I/T Unemployment Rate Low = Hiring Woes

by Peg Bogema

A recent Kiplinger Letter confirmed what many of us already suspected. The IT unemployment rate is low, low, low. The number Kiplinger tossed out is 4%. As a reminder, anything lower than 5% unemployment is considered by economy wonks to be...uh...amazing.

So here we are, with a complete 180 degree turnabout in the IT employment market. How quickly the tables have turned.

I have previously climbed up on my soap box and preached the gospel of hiring. Write clear, well-defined, realistic job descriptions. Conduct interviews rapidly. Offer competitive salaries. Improve benefit packages—especially expanding them to include training reimbursement.

If your company did any or all of these, congratulations.

If your company didn’t, well, I’m sorry to say that it may be too late. What? Yes, too late. By survey, two-thirds of firms plan to hire technology workers in the second half of this year.

Unless your company wants to wage salary wars—which in and of itself is fraught with problems—even the best hiring practices may be insufficient to attract new talent.


Another interesting tidbit in The Kiplinger Letter is a reminder that the IT workforce has shrunk. Enrollment in Computer Science type degree programs has not kept pace with demand.

That means that a large percentage of us are...how to be diplomatic...graying.

This creates a problem on the one hand: your company would like to hire people who are talented in the most current technologies. You are advertising for .NET personnel, JEE personnel, Ruby on Rails personnel. Take a look at the job boards. Hundreds of other companies are trying to find same. But the aging workforce isn’t trained in these technologies and/or doesn’t have the deep experience you are looking for.

On the other hand, this creates an opportunity: that aging workforce is already highly trained in many other invaluable areas. Fundamental principles in technology don’t change. Intangibles like a solid work ethic, an understanding of how to self-manage, the ability to meet deadlines, estimation skills, comprehensive testing experience and so forth are not taught—they are acquired in the professional workplace.

In a highly competitive hiring environment, companies would do well to attract and recognize good people. Period. Those people can be taught the technology-related skills a company needs. And they are often willing to accept a lower salary as their price of admission to learning new skills.

So few entry level people were hired in the last five years that there are not that many people at the junior mid-career level now. Even if your company wanted to hire in that three to five years’ experience area, that void is getting more and more apparent as the market tightens. Training a 2008 IT grad with minimal working IT experience may not be as good a hire as the grey haired techie, anyway.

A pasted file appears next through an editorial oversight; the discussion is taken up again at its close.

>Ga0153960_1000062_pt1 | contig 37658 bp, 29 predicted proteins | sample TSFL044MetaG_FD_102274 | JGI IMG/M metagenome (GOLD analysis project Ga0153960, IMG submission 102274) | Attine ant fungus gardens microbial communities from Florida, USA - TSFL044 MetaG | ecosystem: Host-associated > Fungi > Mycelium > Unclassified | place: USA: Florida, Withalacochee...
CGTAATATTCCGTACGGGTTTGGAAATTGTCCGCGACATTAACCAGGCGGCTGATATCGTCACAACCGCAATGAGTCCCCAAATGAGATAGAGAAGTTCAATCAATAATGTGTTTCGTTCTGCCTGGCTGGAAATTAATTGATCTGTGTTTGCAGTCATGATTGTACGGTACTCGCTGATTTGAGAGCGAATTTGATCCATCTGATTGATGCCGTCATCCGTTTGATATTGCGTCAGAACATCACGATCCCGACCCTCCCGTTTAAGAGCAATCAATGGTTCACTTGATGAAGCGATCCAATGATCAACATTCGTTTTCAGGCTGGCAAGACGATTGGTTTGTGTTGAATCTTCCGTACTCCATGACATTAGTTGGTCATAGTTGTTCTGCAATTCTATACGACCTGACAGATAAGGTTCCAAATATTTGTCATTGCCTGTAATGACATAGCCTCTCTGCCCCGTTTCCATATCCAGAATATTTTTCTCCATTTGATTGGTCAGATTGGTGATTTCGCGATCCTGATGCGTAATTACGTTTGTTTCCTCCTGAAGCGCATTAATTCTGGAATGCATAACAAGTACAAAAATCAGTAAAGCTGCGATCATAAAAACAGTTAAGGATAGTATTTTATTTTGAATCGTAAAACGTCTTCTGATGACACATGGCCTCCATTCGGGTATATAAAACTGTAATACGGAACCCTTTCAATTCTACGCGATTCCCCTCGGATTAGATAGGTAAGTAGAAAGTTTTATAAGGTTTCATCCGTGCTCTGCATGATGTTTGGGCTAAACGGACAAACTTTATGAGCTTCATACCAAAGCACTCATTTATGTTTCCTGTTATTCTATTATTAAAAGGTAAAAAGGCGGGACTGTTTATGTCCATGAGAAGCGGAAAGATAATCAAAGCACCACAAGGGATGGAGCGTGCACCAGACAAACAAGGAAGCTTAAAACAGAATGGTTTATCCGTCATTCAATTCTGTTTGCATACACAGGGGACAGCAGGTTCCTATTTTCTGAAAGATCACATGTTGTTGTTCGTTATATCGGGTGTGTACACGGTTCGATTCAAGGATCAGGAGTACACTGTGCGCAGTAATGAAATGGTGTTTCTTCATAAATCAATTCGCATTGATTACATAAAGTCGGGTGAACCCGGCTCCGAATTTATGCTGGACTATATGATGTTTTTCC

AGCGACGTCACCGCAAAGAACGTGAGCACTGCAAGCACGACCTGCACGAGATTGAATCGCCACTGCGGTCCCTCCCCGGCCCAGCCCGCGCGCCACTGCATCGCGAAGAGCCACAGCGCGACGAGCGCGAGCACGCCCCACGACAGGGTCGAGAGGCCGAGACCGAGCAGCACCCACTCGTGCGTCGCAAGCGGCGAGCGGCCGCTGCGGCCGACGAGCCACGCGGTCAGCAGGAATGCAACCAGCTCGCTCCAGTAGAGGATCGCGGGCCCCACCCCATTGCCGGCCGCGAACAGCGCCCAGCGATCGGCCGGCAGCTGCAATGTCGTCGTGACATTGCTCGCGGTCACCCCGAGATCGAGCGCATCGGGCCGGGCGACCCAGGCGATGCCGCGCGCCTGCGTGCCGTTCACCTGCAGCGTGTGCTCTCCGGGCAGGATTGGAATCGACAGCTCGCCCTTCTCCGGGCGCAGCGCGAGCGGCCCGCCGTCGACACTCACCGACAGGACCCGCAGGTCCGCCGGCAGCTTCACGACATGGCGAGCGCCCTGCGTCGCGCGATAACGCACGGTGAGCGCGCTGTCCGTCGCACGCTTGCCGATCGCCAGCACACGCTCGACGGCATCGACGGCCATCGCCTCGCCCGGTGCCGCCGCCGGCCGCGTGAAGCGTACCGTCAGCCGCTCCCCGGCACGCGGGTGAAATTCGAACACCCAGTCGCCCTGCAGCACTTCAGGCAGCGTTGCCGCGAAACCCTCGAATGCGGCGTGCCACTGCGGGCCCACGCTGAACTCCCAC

If your job advertisements aren’t attracting the candidates you really want—or if those candidates are asking for salaries that exceed what your company can offer—you can try a new approach.

First, figure out the rock bottom skills that you need. For instance, someone who is highly skilled in C++ can learn Java or C# relatively quickly. Someone who has strong database skills in one area—say, Oracle—will be able to translate those skills into another area—SQL Server, for example. Someone who has good Web development skills in one scripting language will carry forward all of the fundamentals about the Web, with only a new scripting language to learn.

Second, figure out what industries are analogous. Someone who will do embedded systems for automotive has to know specific protocols and has to understand specific issues. Are there industries that are analogous? Maybe aerospace is. Maybe manufacturing is. Probably telecommunication is not.

Finally, figure out what intangibles you can train and which ones you cannot. If your company is requiring experience with Test Driven Development, for example, you’ll reject most applicants. Test Driven Development is relatively novel, and most applicants simply won’t have it. To open up the applicant pool, a company would have to know what type of mindset readily adapts to Test Driven Development. Recruit that kind of person and train him or her in Test Driven Development.


If a company’s workforce already knows the domain well, then it makes sense to pay to retrain the workforce in new technology.

Companies are well-advised to bring in highly skilled consulting help to lead a new development effort in a new technology. That way its existing workforce benefits from an on-the-job apprenticeship in the new technology. And the company benefits from a properly architected framework. And from correct tool selections. And from a reduction in trial and error. And probably a thousand other things.

Or companies can hire highly skilled technical leadership for a new development effort in a new technology. It is a bit of a chicken and egg problem, as the company may not have the expertise to qualify the new hires. Consultants can help with the hiring.

Ongoing hiring can and should target the best fit. However, when applicants are few or too high-priced, compromising on requirements and focusing on what is genuinely needed to guarantee success is a winning formula.

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